You have skipped the navigation, tab for page content
‘I can’t put being in the Maroons into words… I just love Origin’

Dear Queenslanders,

For me, from when I played junior footy, being in the Queensland team was the pinnacle. You always watched State of Origin and wanted to be part of it.

I remember when I first started watching, Queensland was always the underdog.

When I was playing, when I was older, they started winning and the mentality changed- the team was expected to win. It was wrong if Queensland wasn’t winning.

I’m pretty lucky I got to be part of that era of dominance, playing with the greats, and now being part of this new team, trying to build our own thing.

So in terms of what being a Queenslander, part of the Queensland team, means to me, it’s a dream come true.

Growing up, we had a real mixed household.

I was born in Brisbane, then grew up in Lismore in New South Wales until I was about 12 or 13, then we moved back to Brisbane.

So me and two of my brothers were born in Queensland, and the three youngest were born in New South Wales.

My dad is New South Wales – Sydney, born and bred, and my mum is a Kiwi.

Dad was a proud New South Welshman, always supporting New South Wales growing up. Mum was always about the All Blacks.

Dad has flipped now. He flipped years ago, probably when I started playing.

But he has lived more in Queensland now than he has in New South Wales.

They love it. They love me playing. They’re footy heads – we’re a real footy family.

In maroon. Photo: NRL Images
In maroon. Photo: NRL Images

It has always been natural to watch footy at home and have pizza and do that kind of stuff. Pizza and beer on a Wednesday. It was the only time I was allowed to have a beer underage, watching Origin with dad.

I don’t know if I am allowed to say that, but I was allowed to have a beer and watch Origin with dad. It was always a big thing in our house, which was pretty cool.

My first call up into Origin, I got pulled in in 2014 as 18th man.

I remember coming in, training and preparing for the game and not getting to play.

Then, in 2015, I debuted with Morgo in Game I in Sydney. We won, it was awesome.

In 2015. Photo: NRL Images
In 2015. Photo: NRL Images

Since debuting, I’ve always had pretty good success in Sydney with our games.

To do it with mates, and now five years down the track still being able to put on the Maroons jersey, is something special.

I think the biggest thing, when it comes to playing for Queensland, is you don’t want to stuff up or make a mistake because you kind of don’t get a second chance in Origin. There’s always somebody else ready to go.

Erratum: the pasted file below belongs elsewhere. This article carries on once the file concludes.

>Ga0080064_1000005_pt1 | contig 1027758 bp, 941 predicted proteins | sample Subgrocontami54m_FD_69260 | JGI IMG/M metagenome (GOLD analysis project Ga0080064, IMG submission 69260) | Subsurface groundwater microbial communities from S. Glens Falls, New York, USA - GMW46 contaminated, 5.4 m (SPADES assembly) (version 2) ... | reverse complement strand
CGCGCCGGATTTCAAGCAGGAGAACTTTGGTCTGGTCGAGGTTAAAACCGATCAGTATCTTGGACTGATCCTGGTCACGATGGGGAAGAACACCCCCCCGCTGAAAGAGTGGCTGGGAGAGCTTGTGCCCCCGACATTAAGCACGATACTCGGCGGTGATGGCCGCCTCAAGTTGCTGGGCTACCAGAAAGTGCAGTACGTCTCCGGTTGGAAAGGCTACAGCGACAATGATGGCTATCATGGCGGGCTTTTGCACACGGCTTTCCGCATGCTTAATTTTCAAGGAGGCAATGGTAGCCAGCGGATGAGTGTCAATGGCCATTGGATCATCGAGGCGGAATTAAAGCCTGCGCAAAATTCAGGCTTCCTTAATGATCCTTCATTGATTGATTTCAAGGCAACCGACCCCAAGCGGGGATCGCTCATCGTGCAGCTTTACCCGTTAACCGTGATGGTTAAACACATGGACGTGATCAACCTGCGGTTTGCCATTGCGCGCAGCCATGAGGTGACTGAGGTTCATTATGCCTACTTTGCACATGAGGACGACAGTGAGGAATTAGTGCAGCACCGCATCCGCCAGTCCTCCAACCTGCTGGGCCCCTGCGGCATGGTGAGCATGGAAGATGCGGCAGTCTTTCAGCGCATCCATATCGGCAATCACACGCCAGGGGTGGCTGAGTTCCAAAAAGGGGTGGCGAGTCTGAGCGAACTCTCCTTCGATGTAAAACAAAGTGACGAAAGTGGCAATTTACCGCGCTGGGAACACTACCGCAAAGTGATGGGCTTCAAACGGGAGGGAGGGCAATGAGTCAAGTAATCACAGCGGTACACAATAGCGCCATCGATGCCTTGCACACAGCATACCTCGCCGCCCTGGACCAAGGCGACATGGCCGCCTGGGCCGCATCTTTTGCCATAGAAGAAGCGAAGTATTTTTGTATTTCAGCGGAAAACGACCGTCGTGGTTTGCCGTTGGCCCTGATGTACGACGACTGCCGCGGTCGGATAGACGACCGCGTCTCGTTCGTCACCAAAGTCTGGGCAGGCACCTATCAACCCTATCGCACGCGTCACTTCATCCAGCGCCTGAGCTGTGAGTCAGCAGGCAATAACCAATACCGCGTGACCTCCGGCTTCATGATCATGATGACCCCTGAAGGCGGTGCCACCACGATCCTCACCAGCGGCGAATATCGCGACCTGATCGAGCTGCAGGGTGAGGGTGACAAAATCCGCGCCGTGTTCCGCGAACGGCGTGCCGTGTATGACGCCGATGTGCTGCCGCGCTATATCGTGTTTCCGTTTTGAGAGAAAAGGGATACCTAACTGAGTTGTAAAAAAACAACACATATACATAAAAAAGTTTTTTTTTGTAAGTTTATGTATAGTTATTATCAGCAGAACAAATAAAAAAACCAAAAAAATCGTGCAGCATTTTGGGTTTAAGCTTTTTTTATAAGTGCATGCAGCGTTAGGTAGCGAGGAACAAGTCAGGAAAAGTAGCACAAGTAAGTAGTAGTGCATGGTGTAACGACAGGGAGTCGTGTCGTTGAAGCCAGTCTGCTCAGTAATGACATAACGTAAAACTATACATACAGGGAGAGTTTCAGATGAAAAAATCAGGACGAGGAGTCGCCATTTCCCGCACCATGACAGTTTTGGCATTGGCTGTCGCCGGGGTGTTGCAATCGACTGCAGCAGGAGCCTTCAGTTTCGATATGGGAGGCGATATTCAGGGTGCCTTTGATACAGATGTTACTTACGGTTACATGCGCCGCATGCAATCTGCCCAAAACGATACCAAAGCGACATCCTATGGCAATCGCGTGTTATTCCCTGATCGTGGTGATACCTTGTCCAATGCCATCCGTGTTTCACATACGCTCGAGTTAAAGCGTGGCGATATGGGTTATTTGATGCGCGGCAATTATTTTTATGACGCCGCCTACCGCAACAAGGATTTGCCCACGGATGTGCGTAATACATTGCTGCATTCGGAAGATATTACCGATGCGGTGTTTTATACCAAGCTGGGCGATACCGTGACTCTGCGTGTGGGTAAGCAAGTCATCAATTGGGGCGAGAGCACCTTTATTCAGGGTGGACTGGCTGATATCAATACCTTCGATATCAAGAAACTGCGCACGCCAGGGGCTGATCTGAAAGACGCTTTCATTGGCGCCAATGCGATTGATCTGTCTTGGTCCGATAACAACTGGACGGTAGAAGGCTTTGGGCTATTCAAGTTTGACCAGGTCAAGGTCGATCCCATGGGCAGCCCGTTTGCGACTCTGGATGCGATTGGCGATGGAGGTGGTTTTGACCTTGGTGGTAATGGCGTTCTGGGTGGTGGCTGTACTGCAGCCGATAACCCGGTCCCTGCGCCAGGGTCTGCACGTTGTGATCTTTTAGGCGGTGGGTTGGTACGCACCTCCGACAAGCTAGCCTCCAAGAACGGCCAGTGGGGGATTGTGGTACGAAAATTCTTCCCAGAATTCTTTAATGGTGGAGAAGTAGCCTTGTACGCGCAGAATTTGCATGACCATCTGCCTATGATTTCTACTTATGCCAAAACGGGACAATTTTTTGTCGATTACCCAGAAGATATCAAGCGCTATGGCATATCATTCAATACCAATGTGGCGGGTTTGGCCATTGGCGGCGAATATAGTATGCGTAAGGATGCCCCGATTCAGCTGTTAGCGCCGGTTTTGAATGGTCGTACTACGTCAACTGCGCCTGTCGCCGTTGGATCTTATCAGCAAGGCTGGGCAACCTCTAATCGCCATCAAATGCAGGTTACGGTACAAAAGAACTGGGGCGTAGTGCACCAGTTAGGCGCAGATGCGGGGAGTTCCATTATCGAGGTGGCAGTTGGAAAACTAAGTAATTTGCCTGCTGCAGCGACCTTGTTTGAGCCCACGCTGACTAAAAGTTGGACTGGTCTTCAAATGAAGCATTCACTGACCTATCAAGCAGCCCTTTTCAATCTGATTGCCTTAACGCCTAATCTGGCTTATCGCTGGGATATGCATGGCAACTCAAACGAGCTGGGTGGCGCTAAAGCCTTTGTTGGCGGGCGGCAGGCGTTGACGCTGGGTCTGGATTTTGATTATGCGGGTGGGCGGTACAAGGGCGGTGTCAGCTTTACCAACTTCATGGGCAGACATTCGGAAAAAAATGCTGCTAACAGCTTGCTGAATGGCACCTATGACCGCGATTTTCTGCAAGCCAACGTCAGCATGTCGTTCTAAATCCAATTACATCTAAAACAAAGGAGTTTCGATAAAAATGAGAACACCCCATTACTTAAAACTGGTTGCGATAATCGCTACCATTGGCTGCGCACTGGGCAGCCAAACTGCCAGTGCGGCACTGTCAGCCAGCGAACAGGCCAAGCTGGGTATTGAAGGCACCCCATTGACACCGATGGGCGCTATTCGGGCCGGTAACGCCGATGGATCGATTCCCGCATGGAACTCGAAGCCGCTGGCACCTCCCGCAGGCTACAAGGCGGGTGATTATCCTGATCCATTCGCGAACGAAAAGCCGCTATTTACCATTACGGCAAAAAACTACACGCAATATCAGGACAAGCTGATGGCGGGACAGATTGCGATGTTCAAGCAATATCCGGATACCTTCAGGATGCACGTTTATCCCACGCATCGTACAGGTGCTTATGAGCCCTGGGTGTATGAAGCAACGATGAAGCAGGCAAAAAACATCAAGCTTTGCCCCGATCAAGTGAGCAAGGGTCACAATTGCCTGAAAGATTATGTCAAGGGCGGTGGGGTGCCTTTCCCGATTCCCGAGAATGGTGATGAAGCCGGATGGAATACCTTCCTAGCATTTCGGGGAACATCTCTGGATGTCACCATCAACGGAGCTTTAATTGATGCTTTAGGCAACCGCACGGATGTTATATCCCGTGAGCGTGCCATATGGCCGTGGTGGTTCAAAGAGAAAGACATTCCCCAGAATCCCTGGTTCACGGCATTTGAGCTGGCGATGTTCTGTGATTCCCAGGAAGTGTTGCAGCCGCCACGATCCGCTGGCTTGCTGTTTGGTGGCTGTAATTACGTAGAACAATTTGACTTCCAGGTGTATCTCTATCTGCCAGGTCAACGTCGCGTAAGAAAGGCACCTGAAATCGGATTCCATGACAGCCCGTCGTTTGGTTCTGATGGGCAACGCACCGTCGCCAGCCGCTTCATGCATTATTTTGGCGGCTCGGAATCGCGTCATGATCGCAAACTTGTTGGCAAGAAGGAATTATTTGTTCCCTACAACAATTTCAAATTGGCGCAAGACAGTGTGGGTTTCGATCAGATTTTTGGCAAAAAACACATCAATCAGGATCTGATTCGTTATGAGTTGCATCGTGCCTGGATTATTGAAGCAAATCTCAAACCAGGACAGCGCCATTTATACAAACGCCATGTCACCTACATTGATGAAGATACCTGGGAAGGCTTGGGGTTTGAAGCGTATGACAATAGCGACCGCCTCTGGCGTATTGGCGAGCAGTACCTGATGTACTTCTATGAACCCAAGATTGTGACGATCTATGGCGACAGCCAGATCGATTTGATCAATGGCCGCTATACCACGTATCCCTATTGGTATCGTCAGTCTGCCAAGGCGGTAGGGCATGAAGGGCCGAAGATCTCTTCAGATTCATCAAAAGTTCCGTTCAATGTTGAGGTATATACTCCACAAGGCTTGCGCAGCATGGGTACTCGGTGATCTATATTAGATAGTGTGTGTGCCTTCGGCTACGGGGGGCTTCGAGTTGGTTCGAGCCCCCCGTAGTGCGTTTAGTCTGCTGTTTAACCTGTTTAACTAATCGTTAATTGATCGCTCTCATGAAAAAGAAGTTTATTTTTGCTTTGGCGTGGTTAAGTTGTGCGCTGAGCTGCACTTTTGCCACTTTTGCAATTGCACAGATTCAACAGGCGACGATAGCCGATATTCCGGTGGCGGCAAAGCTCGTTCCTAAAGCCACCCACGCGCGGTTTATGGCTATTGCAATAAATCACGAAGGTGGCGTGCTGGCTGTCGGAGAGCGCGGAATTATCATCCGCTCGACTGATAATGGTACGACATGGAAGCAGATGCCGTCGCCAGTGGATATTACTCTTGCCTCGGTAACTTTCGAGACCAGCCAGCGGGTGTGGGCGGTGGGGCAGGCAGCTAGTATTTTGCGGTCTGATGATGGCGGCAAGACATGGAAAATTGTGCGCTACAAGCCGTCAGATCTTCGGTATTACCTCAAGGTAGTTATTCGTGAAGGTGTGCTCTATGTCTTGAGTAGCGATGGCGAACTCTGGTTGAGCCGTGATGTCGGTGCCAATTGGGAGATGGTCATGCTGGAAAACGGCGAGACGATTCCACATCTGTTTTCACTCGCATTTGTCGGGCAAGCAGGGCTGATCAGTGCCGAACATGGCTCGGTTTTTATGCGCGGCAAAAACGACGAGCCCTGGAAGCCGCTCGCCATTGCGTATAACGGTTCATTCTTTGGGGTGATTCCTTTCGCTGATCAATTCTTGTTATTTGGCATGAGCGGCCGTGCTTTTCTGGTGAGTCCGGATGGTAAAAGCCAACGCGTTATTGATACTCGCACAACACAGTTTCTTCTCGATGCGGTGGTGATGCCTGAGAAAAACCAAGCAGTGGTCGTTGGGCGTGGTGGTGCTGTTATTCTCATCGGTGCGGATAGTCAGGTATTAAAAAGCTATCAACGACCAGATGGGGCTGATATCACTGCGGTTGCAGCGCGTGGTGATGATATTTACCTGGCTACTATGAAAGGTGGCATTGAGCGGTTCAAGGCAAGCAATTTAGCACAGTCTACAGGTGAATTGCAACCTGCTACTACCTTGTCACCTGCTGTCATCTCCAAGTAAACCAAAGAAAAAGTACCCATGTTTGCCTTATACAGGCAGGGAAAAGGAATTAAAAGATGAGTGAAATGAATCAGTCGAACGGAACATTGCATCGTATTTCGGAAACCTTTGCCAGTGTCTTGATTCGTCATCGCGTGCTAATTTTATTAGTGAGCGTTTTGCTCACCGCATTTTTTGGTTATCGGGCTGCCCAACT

If you don’t do the job then somebody else will do it. If they do the job, then you can’t really get back in. So, I think it’s a whole different mentality for myself.

Before my debut it was ‘don’t stuff up, don’t be that guy who never plays again’. I didn’t want to play one game. I was scared of being that guy.

I can’t put being in the Maroons into words. I just love Origin.

The friendships – you can be away from each other for months and months but as soon as you get back together, it’s like you were together yesterday. It’s the same old, catch ups, telling stories. The ultimate comradery.

I have been so fortunate to play with so many good players. It’s hard to pinpoint who I have resonated with the most.

Nate Myles has always been my favourite Origin player. I was lucky enough to play with him and learn off him.

I still remember coming into camp and you think those older guys, they were there to do a job, but he went out of his way to make it easy, to make the transition into the team easy.

There was never a stupid question, he was always happy for me to get in there and learn.

Some players just worry about themselves when preparing, but he was really good at sharing and teaching us the ropes and what it’s all about.

Nate was only hated by New South Wales. Everyone here loves him. He is probably my favourite Origin forward of all time. I love watching him play.

And Michael Crocker and those guys.

They were the players I grew up watching. And Corey Parker. He was a good guy at the club who took me through.

During my time in the team, I remember Jono coming back when we won in, I think it was 2017, he came back from his shoulder. The preparation into the game.

He was a player – him, Smith, Slats, Cooper Cronk, were the kind of guys that when you looked there, you just knew you were going to win. You were going to be safe.

When Jono came back for that game, I think we were down 20-6 or something, and we came back to win. It never felt like we were going to lose when we had those guys there.

I think that game, and squaring the series up there after having that terrible loss the game before, was a highlight for me. That whole week stuck out for me, in my career.